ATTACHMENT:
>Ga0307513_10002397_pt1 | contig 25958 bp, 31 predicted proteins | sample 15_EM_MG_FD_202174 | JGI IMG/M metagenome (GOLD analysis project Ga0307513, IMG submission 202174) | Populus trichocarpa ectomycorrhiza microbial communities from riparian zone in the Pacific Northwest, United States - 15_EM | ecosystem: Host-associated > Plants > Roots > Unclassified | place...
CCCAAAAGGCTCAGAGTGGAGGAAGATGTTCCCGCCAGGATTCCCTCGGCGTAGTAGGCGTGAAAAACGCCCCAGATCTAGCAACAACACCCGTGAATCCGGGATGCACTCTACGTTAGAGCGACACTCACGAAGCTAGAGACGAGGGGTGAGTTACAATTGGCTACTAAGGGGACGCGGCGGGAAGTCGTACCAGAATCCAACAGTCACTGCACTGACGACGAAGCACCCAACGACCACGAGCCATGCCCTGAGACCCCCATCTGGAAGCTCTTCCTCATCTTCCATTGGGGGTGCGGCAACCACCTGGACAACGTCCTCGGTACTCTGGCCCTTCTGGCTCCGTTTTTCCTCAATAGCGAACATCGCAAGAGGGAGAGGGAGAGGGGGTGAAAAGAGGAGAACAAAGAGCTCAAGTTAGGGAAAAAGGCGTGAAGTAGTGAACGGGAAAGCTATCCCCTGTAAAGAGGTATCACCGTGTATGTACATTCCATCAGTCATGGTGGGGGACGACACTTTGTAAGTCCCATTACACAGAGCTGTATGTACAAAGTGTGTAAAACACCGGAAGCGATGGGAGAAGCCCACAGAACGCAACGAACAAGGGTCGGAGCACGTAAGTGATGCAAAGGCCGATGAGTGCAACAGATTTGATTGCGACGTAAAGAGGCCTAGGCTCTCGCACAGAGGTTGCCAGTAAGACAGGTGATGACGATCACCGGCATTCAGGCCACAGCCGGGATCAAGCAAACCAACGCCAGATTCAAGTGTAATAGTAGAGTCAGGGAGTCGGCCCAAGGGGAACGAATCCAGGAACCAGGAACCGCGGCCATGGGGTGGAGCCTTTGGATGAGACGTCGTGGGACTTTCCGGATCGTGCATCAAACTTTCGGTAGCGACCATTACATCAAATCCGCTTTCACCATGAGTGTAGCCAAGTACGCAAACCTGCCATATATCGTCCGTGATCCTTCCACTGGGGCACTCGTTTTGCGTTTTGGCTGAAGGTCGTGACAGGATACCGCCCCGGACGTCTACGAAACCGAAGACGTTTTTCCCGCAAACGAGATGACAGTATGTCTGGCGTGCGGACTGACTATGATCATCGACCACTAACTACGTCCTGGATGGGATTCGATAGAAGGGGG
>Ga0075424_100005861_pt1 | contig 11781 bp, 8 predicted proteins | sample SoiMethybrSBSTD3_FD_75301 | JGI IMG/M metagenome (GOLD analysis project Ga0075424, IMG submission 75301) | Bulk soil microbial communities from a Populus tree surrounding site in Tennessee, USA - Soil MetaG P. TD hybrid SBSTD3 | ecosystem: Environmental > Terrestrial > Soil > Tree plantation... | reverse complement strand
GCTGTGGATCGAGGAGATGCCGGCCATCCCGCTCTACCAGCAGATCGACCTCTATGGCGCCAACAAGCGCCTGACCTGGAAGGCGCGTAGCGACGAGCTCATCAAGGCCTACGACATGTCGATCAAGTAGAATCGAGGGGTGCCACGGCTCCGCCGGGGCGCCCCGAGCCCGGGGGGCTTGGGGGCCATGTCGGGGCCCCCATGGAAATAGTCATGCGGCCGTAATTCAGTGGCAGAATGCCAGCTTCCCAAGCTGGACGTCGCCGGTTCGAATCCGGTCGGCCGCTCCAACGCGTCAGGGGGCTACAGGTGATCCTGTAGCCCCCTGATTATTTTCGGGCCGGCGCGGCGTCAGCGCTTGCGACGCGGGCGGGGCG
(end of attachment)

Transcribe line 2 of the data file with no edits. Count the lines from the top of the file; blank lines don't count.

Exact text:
CCCAAAAGGCTCAGAGTGGAGGAAGATGTTCCCGCCAGGATTCCCTCGGCGTAGTAGGCGTGAAAAACGCCCCAGATCTAGCAACAACACCCGTGAATCCGGGATGCACTCTACGTTAGAGCGACACTCACGAAGCTAGAGACGAGGGGTGAGTTACAATTGGCTACTAAGGGGACGCGGCGGGAAGTCGTACCAGAATCCAACAGTCACTGCACTGACGACGAAGCACCCAACGACCACGAGCCATGCCCTGAGACCCCCATCTGGAAGCTCTTCCTCATCTTCCATTGGGGGTGCGGCAACCACCTGGACAACGTCCTCGGTACTCTGGCCCTTCTGGCTCCGTTTTTCCTCAATAGCGAACATCGCAAGAGGGAGAGGGAGAGGGGGTGAAAAGAGGAGAACAAAGAGCTCAAGTTAGGGAAAAAGGCGTGAAGTAGTGAACGGGAAAGCTATCCCCTGTAAAGAGGTATCACCGTGTATGTACATTCCATCAGTCATGGTGGGGGACGACACTTTGTAAGTCCCATTACACAGAGCTGTATGTACAAAGTGTGTAAAACACCGGAAGCGATGGGAGAAGCCCACAGAACGCAACGAACAAGGGTCGGAGCACGTAAGTGATGCAAAGGCCGATGAGTGCAACAGATTTGATTGCGACGTAAAGAGGCCTAGGCTCTCGCACAGAGGTTGCCAGTAAGACAGGTGATGACGATCACCGGCATTCAGGCCACAGCCGGGATCAAGCAAACCAACGCCAGATTCAAGTGTAATAGTAGAGTCAGGGAGTCGGCCCAAGGGGAACGAATCCAGGAACCAGGAACCGCGGCCATGGGGTGGAGCCTTTGGATGAGACGTCGTGGGACTTTCCGGATCGTGCATCAAACTTTCGGTAGCGACCATTACATCAAATCCGCTTTCACCATGAGTGTAGCCAAGTACGCAAACCTGCCATATATCGTCCGTGATCCTTCCACTGGGGCACTCGTTTTGCGTTTTGGCTGAAGGTCGTGACAGGATACCGCCCCGGACGTCTACGAAACCGAAGACGTTTTTCCCGCAAACGAGATGACAGTATGTCTGGCGTGCGGACTGACTATGATCATCGACCACTAACTACGTCCTGGATGGGATTCGATAGAAGGGGG